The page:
|Wood anemone: photo Jo Sinclair|
I flattened out my concertinaed Ordnance Survey map and scowled. Planning a trip to collect something seventeen miles away, I wanted to plan a walk in a wood on the way. But in the countryside near the road I'd be driving along I couldn't find a single one with a public footpath.
I ventured over the border into Essex to make a spring pilgrimage. Wanting to find woodland wildflowers I needed a nice green patch on the map with green dotted lines inviting me in.
Reaching Little Bendysh Woods near Radwinter I found a cheeky declaration of territory. Badgers had dug neat latrines along the bottom of a metal gate. Their pots of poo mimicked the human boundary where a twenty year old warning flapped in the breeze. Foot and Mouth disease: Keep Out.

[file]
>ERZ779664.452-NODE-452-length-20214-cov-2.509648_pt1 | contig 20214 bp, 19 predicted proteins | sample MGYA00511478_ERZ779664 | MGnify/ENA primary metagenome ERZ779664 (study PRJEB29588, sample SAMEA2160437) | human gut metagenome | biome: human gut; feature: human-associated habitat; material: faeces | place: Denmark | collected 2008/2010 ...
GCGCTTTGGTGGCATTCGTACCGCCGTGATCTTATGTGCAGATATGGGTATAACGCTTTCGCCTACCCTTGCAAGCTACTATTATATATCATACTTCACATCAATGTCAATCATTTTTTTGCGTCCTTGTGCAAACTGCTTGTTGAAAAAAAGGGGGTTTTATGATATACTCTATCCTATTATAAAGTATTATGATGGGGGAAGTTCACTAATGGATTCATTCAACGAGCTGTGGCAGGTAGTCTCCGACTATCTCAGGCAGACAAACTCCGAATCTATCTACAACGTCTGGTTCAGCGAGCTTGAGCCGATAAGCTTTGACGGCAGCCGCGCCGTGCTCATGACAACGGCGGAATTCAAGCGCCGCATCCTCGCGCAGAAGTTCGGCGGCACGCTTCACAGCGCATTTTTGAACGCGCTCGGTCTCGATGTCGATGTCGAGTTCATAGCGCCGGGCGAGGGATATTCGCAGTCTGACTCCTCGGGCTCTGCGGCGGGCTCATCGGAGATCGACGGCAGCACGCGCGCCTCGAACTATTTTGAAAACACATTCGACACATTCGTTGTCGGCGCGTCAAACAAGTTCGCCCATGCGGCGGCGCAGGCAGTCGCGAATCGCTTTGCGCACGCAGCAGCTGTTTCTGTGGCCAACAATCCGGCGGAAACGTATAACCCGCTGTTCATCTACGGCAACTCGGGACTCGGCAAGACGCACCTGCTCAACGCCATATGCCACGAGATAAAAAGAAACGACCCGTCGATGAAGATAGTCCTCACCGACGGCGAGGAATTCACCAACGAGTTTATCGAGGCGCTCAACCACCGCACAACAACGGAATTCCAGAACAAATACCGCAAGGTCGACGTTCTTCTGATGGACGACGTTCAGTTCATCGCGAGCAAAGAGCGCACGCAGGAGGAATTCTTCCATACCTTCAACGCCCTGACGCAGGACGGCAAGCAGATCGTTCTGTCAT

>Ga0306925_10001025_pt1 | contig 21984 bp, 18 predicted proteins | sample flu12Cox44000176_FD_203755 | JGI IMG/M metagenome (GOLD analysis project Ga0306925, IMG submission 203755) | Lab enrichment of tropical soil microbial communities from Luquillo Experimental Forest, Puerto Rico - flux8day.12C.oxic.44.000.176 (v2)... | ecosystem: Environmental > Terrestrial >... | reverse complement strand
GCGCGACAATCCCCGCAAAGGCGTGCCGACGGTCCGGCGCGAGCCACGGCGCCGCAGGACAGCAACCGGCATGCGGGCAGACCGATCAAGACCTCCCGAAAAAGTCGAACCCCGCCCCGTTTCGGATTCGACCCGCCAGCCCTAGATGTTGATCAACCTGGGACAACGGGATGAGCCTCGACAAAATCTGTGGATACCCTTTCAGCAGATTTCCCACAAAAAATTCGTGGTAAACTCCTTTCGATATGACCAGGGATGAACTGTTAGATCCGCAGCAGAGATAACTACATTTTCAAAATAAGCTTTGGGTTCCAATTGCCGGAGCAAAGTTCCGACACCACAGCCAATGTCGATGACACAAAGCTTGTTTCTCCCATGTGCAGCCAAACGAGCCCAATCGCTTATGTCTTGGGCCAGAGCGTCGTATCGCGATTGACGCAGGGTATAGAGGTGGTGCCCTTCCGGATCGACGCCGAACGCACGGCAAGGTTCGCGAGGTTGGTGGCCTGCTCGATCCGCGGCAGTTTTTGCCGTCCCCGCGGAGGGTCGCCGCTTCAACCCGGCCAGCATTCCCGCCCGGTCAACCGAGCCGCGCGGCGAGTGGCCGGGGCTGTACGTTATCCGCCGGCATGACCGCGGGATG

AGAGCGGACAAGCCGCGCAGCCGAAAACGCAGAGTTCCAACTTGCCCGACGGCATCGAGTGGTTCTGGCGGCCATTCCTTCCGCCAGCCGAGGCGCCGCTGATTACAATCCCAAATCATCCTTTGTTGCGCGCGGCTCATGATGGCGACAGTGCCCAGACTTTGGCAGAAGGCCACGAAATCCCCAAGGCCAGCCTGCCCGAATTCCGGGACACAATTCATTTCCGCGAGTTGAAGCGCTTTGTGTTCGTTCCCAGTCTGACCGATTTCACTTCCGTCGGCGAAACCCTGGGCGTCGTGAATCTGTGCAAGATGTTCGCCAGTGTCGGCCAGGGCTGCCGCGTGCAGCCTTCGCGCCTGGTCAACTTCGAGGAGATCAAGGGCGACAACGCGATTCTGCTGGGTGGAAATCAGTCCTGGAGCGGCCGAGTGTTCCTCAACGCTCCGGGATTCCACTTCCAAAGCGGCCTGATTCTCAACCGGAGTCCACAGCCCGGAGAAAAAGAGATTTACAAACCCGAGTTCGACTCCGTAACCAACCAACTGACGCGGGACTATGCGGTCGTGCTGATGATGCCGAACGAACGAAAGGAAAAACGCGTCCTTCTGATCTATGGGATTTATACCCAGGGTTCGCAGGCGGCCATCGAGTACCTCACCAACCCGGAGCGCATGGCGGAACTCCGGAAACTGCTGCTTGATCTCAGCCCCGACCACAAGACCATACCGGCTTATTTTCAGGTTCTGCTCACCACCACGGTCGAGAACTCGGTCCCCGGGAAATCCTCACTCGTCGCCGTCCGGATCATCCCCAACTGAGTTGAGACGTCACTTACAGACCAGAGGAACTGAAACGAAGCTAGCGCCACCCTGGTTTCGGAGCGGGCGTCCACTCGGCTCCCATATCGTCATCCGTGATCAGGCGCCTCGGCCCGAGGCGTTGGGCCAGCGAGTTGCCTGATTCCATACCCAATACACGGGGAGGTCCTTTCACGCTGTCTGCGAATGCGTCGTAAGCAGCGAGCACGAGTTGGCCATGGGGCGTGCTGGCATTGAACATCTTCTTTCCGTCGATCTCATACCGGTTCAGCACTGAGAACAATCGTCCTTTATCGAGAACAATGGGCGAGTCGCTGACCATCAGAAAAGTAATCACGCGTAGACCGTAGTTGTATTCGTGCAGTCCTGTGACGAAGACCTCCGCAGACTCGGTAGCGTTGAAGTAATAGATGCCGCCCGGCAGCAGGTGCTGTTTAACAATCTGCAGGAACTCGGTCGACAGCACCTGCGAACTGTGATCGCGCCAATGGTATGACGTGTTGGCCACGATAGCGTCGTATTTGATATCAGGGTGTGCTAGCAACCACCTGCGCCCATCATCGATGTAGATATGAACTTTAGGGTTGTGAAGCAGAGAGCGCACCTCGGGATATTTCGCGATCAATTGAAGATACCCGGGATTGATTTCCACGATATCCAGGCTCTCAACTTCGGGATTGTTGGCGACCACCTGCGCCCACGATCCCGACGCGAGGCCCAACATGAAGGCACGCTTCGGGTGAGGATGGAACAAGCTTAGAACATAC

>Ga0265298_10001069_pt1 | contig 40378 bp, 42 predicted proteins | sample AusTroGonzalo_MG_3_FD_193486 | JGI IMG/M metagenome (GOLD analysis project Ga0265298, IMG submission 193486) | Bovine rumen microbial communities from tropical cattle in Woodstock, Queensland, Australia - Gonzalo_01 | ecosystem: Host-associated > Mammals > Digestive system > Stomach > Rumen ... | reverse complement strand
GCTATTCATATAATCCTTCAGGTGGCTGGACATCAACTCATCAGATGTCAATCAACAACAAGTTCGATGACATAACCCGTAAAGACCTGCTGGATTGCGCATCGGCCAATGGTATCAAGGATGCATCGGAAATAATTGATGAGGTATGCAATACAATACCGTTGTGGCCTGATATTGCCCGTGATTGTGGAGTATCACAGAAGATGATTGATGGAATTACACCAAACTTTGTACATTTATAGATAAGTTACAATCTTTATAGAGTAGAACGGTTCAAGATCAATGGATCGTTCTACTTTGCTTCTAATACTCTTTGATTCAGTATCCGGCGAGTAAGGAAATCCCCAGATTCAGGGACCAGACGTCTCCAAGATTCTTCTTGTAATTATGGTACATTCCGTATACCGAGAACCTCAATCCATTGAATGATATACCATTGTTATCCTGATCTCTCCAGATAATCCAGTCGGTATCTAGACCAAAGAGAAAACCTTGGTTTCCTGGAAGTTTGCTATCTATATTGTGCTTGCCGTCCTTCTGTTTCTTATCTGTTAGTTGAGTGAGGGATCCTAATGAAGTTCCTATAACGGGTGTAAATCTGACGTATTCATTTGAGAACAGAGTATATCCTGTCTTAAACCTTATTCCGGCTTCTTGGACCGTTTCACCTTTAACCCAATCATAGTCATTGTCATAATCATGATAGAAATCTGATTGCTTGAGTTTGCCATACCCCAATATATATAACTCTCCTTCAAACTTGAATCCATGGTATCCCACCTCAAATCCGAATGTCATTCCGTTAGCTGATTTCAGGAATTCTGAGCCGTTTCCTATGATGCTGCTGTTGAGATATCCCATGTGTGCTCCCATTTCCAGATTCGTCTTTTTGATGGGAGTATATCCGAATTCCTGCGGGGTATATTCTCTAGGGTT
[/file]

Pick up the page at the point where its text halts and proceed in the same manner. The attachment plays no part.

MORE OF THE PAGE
Flowers embroidered the edge of the wood, scant survivors of years of clear-felling and a recent excavation of mud (satisfyingly known as slub) from the ditch. The boundary is a typical sign of ancient woodland, coppiced, felled, fiercely protected. It made me think of peasants ruthlessly punished for poaching. Surviving a fragile existence on the edge of the ditch oxlips, lesser celandine, dog violets and wood anemones spangled the ground with yellows, purples and white.